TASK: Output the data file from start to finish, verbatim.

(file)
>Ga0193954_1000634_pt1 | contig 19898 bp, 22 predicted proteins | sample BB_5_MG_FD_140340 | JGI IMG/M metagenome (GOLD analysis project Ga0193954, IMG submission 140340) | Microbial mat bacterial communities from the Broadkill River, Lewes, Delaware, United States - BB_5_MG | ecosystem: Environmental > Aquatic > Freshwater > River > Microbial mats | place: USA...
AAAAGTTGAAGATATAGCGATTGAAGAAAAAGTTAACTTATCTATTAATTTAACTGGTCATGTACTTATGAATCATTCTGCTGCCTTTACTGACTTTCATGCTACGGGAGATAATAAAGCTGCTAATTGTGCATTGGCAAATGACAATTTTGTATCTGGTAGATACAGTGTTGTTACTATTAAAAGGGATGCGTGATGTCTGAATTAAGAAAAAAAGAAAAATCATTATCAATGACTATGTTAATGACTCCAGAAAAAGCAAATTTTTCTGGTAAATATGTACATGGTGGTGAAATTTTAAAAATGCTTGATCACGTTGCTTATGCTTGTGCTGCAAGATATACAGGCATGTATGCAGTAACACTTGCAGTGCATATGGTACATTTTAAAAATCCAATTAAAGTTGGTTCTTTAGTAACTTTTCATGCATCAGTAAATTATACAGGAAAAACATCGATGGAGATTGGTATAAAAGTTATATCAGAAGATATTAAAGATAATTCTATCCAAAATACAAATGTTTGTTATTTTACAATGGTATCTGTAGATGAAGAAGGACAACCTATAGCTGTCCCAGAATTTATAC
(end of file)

>Ga0193954_1000634_pt1 | contig 19898 bp, 22 predicted proteins | sample BB_5_MG_FD_140340 | JGI IMG/M metagenome (GOLD analysis project Ga0193954, IMG submission 140340) | Microbial mat bacterial communities from the Broadkill River, Lewes, Delaware, United States - BB_5_MG | ecosystem: Environmental > Aquatic > Freshwater > River > Microbial mats | place: USA...
AAAAGTTGAAGATATAGCGATTGAAGAAAAAGTTAACTTATCTATTAATTTAACTGGTCATGTACTTATGAATCATTCTGCTGCCTTTACTGACTTTCATGCTACGGGAGATAATAAAGCTGCTAATTGTGCATTGGCAAATGACAATTTTGTATCTGGTAGATACAGTGTTGTTACTATTAAAAGGGATGCGTGATGTCTGAATTAAGAAAAAAAGAAAAATCATTATCAATGACTATGTTAATGACTCCAGAAAAAGCAAATTTTTCTGGTAAATATGTACATGGTGGTGAAATTTTAAAAATGCTTGATCACGTTGCTTATGCTTGTGCTGCAAGATATACAGGCATGTATGCAGTAACACTTGCAGTGCATATGGTACATTTTAAAAATCCAATTAAAGTTGGTTCTTTAGTAACTTTTCATGCATCAGTAAATTATACAGGAAAAACATCGATGGAGATTGGTATAAAAGTTATATCAGAAGATATTAAAGATAATTCTATCCAAAATACAAATGTTTGTTATTTTACAATGGTATCTGTAGATGAAGAAGGACAACCTATAGCTGTCCCAGAATTTATAC